22 May 2013

Writing for The Washington Post  on Monday (Austerity and Keynes Can Coexist), Post editorial writer Charles Lane asserted the following:

“Nobelists may be better qualified to describe the issues than the average voter, but they are no better qualified to decide them.”

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Here in America, we live by the belief that any amateur’s opinion (especially one’s own) is equal in all qualities to that of any expert’s knowledge-based views.

But did Mr. Lane truly mean to assert this belief? Or was it an byproduct of flattering his readers?

One does not usually expect to read such a limited point of view from the staff of one of America’s leading daily newspapers.
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Most Americans agree that our educational system is challenged to keep up with others throughout the world. Our educational challenges are supported by this belief that my opinion beats your expert knowledge. Any nation that does not value learning and education—and facts—is not likely to do to well at teaching its children how to excel in those regards.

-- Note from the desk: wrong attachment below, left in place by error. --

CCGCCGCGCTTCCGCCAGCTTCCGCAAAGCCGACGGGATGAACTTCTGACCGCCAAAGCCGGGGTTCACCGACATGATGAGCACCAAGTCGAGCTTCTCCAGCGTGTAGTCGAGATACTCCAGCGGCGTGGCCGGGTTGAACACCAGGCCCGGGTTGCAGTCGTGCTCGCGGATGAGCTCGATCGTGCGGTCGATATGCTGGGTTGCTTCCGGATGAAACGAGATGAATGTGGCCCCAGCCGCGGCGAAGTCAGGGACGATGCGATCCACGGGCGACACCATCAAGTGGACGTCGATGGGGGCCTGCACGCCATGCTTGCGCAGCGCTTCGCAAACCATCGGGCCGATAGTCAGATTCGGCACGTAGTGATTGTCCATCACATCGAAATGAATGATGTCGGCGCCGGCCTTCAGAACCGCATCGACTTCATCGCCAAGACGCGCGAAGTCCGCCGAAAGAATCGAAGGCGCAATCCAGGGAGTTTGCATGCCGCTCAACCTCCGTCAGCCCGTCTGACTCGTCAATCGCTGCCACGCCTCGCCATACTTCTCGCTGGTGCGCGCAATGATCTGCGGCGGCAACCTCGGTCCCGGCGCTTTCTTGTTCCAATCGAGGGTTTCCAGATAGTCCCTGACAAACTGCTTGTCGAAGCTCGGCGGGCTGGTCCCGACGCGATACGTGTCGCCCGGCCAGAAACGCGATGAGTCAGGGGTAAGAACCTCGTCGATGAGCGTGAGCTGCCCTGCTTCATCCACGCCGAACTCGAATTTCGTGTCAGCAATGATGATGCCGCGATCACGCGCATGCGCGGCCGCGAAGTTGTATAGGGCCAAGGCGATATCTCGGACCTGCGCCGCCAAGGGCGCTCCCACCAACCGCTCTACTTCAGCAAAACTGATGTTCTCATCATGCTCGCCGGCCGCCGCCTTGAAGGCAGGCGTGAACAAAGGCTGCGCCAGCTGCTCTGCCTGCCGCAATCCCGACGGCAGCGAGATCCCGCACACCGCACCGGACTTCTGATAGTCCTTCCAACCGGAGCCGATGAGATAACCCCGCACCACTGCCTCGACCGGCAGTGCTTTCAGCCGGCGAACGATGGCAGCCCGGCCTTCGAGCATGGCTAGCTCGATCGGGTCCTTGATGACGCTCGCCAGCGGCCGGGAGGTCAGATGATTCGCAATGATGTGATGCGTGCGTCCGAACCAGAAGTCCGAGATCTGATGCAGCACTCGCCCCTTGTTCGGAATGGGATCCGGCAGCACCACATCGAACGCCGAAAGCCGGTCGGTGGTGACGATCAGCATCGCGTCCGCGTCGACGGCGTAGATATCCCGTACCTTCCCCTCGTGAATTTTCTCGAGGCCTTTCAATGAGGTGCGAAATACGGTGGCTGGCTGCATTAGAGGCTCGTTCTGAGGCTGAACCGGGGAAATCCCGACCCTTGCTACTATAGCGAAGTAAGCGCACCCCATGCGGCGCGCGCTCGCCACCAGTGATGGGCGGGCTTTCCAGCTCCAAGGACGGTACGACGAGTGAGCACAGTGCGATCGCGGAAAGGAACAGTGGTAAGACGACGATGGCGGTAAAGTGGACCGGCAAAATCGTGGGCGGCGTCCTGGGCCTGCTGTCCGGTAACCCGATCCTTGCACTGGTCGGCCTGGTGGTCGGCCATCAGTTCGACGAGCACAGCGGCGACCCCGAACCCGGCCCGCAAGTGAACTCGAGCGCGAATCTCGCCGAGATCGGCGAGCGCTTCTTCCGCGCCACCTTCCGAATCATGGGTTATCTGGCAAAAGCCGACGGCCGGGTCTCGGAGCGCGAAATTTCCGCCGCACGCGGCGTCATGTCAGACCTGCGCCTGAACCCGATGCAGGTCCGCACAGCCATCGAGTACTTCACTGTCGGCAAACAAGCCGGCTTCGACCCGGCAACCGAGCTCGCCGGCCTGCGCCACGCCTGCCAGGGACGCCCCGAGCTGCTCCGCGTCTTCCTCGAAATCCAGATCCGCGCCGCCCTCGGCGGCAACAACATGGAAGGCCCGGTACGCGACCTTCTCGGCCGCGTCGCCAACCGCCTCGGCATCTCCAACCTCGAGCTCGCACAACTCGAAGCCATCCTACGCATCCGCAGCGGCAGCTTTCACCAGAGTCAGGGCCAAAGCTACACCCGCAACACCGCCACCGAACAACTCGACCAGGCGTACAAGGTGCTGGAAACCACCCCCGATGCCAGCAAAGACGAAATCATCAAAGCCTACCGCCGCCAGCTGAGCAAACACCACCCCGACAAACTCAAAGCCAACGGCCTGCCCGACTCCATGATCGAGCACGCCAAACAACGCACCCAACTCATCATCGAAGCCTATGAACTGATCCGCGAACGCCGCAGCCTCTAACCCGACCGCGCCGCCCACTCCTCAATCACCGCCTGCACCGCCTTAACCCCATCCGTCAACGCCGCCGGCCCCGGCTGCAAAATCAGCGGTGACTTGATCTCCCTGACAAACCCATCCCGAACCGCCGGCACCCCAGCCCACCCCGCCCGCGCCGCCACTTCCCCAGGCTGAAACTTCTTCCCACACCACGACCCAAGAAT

When even the bulk of our school teachers read no challenging books in their off time, is it any wonder American education is suffering?
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If a paid-professional writer such as Charles Lane asserts that his readers opinions are valid equally to his or anyone else’s, why would any of us want to be reading newspapers in the first place? Especially The Washington Post.

Regards,
(($; -)}
Gozo!

@GozoTweets
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04 February 2013